Dark Matter BREAKTHROUGH: Physicists reveal new dark matter candidate and how to detect it

Dark matter accounts for about 85 percent of the total mass of the observable universe. Unlike ordinary matter, the kind from which everything we can touch and see is made, dark matter does not emit or reflect light. But when astronomers look at the gravitational effects of rotating galaxies they can see the star clusters are heavier than the sum total of their stars, gases and other objects. This has lead physicists to speculate a form of invisible matter permeates galaxies, making them heavier than we can observe.

There are many exciting theories about the origin and properties of dark matter but none have been proven yet.

One theory stipulates dark matter is a yet-to-be-discovered particle or dark matter is somehow seeping into our universe from a parallel dimension.

However, theoretical researchers from the University of California, Davis, are exploring quantum theories of dark matter.

According to the researchers, dark matter could be explained by observing the properties of the equally mysterious dark photon particle.

Dark photons are a hypothetical particle similar to the regular photon, which carries light and electromagnetism, but are instead tied to dark electromagnetism.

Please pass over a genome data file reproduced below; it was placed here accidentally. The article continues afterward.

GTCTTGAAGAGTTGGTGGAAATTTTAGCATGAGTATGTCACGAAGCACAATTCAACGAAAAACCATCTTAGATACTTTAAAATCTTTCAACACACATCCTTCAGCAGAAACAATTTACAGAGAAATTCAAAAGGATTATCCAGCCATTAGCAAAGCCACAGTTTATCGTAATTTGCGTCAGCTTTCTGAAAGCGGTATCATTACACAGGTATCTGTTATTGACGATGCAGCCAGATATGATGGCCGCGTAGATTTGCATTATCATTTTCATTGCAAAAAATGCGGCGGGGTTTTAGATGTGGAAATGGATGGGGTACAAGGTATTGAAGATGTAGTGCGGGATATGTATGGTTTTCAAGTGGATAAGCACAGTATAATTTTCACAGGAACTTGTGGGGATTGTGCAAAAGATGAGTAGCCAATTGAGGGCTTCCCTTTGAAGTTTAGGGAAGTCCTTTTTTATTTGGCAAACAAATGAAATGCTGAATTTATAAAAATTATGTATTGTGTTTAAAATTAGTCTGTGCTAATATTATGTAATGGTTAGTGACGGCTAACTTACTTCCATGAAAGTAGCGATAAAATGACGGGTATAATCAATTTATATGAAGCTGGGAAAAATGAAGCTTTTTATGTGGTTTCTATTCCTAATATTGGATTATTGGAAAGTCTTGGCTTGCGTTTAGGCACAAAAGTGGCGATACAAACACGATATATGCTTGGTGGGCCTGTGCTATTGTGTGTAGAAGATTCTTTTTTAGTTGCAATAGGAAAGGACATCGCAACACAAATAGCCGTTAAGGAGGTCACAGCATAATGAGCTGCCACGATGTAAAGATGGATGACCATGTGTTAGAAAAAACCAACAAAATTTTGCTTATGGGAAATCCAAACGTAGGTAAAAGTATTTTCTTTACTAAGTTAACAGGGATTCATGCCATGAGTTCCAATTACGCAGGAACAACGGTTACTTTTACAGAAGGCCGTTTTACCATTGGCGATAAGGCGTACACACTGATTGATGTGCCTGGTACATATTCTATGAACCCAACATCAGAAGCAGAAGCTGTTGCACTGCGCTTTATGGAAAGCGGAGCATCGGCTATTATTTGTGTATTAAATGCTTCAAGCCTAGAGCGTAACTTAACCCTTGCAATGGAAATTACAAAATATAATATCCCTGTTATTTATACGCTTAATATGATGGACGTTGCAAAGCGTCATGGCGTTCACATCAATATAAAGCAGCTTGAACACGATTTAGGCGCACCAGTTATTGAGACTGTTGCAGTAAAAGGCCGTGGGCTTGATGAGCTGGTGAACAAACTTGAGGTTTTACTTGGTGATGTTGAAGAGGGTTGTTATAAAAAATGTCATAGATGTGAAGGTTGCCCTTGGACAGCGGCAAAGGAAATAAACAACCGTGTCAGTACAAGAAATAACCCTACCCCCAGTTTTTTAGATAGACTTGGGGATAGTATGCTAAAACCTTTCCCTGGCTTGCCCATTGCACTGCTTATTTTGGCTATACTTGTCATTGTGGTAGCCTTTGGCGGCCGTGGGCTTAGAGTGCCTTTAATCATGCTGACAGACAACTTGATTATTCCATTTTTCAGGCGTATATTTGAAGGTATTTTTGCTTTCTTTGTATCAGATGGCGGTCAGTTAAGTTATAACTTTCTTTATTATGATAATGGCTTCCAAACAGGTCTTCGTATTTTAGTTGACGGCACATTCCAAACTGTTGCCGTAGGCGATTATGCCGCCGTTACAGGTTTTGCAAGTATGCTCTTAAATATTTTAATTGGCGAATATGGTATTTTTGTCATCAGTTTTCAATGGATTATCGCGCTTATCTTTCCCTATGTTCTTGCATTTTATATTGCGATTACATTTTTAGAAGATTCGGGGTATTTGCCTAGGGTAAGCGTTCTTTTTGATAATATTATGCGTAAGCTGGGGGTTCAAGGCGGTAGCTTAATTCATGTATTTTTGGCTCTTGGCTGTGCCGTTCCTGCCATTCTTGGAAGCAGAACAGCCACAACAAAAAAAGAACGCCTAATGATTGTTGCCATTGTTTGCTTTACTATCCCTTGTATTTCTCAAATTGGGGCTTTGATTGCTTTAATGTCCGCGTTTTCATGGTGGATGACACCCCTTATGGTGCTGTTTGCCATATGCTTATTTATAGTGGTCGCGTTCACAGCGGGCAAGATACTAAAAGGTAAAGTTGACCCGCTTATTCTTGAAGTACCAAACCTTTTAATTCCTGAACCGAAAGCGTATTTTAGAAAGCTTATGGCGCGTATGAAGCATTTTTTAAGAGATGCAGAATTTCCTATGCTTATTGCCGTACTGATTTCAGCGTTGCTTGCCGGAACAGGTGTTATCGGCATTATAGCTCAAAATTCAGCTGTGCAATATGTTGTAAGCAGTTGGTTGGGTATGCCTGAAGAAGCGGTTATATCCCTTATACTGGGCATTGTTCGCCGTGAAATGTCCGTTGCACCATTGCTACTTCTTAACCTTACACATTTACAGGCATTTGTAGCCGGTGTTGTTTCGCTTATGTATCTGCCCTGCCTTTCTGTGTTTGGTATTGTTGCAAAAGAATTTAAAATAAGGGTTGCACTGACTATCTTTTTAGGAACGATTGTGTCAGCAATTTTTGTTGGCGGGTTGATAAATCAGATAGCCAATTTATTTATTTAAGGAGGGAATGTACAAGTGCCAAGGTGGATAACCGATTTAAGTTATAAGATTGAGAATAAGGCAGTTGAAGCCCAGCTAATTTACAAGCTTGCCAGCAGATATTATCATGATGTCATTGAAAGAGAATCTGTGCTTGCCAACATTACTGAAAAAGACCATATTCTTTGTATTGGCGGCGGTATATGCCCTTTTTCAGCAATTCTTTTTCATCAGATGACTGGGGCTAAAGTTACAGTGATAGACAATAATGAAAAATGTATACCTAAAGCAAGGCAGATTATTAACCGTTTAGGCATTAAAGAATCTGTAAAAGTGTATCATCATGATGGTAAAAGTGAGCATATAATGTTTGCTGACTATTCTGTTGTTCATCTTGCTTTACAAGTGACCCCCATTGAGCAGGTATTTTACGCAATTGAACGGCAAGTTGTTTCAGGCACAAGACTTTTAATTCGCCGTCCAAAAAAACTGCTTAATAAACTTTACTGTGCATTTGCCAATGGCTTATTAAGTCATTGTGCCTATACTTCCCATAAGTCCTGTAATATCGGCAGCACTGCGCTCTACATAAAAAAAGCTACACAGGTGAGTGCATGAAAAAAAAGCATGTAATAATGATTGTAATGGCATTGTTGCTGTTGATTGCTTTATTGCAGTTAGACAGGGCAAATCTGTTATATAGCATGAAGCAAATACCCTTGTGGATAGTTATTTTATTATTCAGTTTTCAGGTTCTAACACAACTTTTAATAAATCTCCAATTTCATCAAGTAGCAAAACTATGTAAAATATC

In this new theory, UC Davis physicists John Terning and Christopher Verhaaren have proposed the existence of a “dark magnetic monopole” interacting with dark protons.

Professor Terning said: “We still don’t know what dark matter is. The primary candidate for a long time was the WIMP, but it looks like that’s almost completely ruled out.”

WIMPs, in this case, are weakling interactive massive particle but there is little evidence to support that theory.

Instead, the California researchers believe dark photos could interact with regular photons.

And if proven correct, the discovery could open the floodgates towards detecting dark matter in action.

The two physicists have argued dark monopoles could be detected if we observe electrons shift phase in their presence.

We still don’t know what dark matter is

John Terning, University of California, Davis

The phase shifting, known as the Aharonov-Bohm effect, means electrons are influenced by magnetic fields even if they do not pass directly through the field.

Professor Terning said: “This is a new type of dark matter but it comes with a new way to look for it as well.”

Problem is, the theorised phase shift is so incredibly small, it would be practically impossible to detect with current technology.

The researchers presented their new theory at the Planck 2019 conference in Granada, Spain, and have submitted it for publication.

How do we know dark matter exists?

Dark matter makes up about 85 percent of the universe’s mass and about 25 precent of the universe’s energy density and the rest is dark energy.

These are very specific figures even if physicists have so far been unable to directly detect dark matter.

According to US space agency NASA, astronomers have discovered there is at least five times more material in galactic clusters than we can observe.

NASA said: “The invisible matter that we can’t detect is called ‘dark matter’.

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